You might have noticed a few trends in the publishing world over the last few years. Perhaps the most prevalent trend has been vampires. You can’t spit in the Library without hitting a book series or TV series or film featuring vampires (as an aside: NO SPITTING IN THE LIBRARY). Be it good vampires, evil vampires, funny vampires, sexy vampires, or sparkly vampies…they are EVERYWHERE.
Another trend you can’t miss: the Amish. Much of our culture is *obsessed* with the Amish. Even I, the enlightened, open-minded library worker that I am, feel a childlike glee when I drive near Arthur and see someone riding in a horse and buggy. I don’t even mind getting horse poop on my tires. This obsession has invaded our bookshelves in the form of romance, general fiction, and mysteries.
If you like to read books with Christian themes, you know that Christian fiction is approximately 99.999999999% Amish. If you enjoy Literature (notice the capital L) with Christian themes, you know that beyond C.S. Lewis, you’re pretty much out of luck. The 0.000000001% of Christian fiction that isn’t Amish related is Lewis and the Left Behind series (there are about 4,100 titles in this series).
Author Kerry Nietz also noticed these trends and the sad state of Christian fiction, and he decided to write a novel that encompassed all of these things. The result is Amish Vampires in Space. You might think it’s going to be a silly satirical novel, but you would be WRONG! In spite of the author’s awareness of his subject matter (he titled it Amish Vampires in Space, for goodness’ sake), he approached the idea by finding a completely plausible explanation for why an Amish community might be stuck on a spaceship with vampires. This is ultimately a science-fiction novel with elements of faith and horror mixed in.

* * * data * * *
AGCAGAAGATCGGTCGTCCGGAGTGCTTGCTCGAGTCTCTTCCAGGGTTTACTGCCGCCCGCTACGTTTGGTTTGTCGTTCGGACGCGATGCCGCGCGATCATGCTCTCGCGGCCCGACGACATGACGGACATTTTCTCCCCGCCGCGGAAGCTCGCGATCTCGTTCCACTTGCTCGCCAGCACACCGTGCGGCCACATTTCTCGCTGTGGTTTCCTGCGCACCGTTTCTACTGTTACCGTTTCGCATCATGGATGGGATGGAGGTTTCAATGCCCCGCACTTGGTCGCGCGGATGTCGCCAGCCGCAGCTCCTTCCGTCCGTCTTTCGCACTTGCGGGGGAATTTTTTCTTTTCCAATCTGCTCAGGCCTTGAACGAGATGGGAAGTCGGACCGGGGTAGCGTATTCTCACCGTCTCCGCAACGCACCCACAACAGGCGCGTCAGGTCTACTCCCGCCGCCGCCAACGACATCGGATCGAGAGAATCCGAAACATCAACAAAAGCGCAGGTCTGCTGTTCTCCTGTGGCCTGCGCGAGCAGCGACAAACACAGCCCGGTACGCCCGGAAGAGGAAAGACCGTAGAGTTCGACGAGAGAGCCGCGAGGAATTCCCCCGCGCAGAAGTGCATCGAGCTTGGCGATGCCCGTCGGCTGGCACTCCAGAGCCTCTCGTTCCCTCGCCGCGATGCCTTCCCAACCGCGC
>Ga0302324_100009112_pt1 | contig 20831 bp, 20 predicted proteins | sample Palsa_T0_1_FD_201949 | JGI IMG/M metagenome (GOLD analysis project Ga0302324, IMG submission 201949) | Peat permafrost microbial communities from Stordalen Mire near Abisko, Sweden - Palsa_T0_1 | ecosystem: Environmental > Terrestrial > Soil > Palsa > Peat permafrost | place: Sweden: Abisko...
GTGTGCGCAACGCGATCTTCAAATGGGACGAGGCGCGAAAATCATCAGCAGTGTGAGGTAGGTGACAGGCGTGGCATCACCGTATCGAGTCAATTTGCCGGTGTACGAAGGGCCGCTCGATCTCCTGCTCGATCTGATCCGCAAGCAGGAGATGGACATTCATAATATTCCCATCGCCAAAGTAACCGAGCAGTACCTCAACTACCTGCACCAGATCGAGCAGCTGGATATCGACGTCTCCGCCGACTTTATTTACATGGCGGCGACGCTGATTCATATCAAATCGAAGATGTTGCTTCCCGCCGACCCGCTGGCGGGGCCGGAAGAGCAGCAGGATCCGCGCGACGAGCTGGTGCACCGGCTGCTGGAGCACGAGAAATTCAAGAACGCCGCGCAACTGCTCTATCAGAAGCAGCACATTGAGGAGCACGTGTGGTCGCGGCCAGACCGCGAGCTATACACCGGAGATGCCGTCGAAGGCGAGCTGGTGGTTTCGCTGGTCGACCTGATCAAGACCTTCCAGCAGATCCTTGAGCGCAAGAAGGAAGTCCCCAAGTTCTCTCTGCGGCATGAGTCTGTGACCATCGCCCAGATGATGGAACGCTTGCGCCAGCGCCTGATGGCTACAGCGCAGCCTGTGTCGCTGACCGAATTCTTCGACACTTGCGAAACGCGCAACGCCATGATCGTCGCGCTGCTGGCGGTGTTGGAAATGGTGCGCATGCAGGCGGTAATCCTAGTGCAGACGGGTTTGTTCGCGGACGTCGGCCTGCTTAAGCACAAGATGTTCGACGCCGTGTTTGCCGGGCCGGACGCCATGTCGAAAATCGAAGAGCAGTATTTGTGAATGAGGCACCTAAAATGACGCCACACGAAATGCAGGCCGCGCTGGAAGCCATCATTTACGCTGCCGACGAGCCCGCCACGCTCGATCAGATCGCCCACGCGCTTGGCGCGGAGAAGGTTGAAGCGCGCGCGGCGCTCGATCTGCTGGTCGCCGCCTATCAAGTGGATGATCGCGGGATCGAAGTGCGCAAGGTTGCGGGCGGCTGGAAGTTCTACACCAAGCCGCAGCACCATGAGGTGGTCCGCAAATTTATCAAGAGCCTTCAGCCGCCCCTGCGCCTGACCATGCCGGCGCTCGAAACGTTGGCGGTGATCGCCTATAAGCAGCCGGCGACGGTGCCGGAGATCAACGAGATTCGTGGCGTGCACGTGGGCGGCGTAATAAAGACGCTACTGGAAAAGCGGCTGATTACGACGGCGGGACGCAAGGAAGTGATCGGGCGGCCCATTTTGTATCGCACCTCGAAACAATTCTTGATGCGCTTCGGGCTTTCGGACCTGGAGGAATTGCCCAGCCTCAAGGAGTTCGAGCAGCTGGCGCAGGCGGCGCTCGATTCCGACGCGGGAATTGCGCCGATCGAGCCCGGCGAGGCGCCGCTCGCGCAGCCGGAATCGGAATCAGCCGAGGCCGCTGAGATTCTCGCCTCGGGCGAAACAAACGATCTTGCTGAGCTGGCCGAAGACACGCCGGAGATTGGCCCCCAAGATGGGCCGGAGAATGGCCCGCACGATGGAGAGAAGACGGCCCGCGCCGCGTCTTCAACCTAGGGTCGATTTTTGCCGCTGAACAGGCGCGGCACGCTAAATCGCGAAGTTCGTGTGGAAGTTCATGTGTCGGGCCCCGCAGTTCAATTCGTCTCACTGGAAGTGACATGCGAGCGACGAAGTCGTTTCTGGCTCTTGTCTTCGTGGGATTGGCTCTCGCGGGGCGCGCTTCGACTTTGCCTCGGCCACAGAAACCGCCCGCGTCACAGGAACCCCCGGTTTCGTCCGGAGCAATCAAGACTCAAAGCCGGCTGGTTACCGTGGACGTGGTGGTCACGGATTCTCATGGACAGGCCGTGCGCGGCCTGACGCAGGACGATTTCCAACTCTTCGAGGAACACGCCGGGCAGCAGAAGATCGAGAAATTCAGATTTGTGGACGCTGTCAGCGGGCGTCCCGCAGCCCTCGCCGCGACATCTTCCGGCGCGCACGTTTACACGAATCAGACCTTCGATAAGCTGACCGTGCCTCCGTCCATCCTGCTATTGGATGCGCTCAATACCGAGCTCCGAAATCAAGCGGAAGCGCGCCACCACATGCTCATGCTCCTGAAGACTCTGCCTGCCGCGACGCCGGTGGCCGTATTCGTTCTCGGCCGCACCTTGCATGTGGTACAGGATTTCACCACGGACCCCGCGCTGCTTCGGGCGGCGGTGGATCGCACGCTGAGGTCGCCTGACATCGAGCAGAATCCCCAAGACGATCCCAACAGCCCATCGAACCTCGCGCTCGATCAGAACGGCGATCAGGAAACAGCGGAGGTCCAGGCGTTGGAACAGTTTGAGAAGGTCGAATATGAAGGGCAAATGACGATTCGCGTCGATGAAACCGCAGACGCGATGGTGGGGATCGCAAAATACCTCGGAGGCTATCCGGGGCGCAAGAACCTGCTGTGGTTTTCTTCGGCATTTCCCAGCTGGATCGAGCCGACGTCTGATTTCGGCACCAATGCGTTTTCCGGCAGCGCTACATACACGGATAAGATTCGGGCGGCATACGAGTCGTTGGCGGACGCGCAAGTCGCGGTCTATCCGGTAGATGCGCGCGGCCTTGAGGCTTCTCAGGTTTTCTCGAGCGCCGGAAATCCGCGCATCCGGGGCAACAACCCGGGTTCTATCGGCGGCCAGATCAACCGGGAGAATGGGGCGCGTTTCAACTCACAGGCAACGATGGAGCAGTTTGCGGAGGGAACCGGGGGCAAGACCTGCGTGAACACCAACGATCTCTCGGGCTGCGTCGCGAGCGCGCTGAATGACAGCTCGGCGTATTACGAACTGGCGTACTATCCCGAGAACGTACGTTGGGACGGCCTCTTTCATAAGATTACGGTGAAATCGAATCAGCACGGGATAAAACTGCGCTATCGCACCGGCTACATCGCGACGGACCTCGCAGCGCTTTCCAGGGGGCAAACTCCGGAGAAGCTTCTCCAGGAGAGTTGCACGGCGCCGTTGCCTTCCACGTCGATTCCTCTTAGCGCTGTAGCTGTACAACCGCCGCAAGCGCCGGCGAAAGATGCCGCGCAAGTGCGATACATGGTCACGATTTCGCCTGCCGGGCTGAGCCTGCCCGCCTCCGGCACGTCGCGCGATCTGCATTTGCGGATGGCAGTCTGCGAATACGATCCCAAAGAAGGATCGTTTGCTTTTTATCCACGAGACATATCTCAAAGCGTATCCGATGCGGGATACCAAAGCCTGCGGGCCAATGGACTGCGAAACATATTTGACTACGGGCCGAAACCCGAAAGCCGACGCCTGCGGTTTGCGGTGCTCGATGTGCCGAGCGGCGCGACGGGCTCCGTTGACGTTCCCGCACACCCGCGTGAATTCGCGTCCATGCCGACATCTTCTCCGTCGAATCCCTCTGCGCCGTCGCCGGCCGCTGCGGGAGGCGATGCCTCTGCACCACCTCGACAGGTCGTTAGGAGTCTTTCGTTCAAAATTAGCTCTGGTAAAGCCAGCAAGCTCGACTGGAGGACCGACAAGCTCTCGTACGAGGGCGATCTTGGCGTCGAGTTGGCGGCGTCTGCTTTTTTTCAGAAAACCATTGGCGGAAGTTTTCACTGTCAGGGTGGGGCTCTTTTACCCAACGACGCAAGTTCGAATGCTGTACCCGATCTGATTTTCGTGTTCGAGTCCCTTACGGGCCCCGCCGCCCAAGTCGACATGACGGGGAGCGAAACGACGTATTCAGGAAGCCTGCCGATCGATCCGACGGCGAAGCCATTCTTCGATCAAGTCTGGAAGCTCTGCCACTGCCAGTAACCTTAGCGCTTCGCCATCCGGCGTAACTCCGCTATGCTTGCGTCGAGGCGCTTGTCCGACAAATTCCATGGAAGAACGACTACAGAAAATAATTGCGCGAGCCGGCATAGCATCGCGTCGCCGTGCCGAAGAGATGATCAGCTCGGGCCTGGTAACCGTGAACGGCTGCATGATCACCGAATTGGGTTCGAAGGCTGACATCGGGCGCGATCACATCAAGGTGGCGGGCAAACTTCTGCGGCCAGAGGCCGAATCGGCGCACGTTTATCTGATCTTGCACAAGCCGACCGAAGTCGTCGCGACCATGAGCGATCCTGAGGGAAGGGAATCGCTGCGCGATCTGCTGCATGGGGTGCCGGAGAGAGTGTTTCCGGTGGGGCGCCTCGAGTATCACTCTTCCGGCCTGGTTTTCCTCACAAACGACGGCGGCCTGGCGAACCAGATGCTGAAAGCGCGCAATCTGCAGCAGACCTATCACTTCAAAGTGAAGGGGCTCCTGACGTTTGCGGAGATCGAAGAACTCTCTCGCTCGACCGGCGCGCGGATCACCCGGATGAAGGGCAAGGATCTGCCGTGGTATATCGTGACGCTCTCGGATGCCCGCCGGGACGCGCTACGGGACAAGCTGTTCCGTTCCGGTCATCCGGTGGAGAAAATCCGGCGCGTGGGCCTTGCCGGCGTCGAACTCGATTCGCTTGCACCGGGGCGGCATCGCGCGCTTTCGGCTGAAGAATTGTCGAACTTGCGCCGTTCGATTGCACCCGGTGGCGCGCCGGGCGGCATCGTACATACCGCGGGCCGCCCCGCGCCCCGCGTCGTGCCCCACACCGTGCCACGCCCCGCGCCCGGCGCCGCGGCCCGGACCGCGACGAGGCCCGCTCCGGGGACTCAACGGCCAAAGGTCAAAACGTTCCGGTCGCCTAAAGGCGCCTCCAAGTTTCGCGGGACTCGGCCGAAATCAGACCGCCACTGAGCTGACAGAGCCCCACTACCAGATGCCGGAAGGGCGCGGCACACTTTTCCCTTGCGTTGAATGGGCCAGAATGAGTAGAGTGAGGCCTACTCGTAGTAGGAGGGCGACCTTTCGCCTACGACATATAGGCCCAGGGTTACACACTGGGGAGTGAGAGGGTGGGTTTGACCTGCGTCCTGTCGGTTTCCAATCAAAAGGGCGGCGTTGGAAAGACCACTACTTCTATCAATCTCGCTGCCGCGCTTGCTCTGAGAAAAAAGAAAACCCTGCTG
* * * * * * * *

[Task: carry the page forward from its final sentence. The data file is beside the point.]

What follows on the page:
Jebediah and his people live on the small planet of Alabaster. They had been relocated from the Earth as the planet died, and they lived their simple lives focused on faith and community. But Jebediah has a secret. One that he struggles with every day. A secret his father passed down to him, as it was passed down to his father, and so on to the first of the settlers on Alabaster. A secret involving the use of technology. He father taught him how to use instruments that measured something to do with their sun. Jebediah doesn’t understand what he is looking at, but he recognizes the signs his father warned him about. Their sun is dying. There is a complicated machine that he is supposed to activate when this happens. He does and must face the consequences when his community finds out what he has done.
Then the ship arrives. It’s a giant cargo ship run by Captain Drake. The machine Jebediah activated had cashed in an insurance policy that the first Amish inhabitants of Alabaster had purchased when Captain Drake’s company relocated them generations ago. The insurance policy ensured that the entire community, livestock included, would be relocated to another planet in the event of natural disaster, such as the imminent demise of their sun.
Jebediah eventually talks his community into boarding the ship for their new home. The ship had also recently picked up the remains of a research facility that had been quarantined for some unknown reason. It was locked and wrapped up with express instructions to NOT OPEN IT. Of course, someone opens it. A greedy maintenance worker forces his way in with the hopes of finding something valuable inside to sell on the Black Market. And he unleashes the evil that had been contained within on the unsuspecting passengers and crew.
Will Jebediah and his community be able to maintain their peaceful beliefs in the face of such a violent threat? Will they survive at all? Read the book to find out!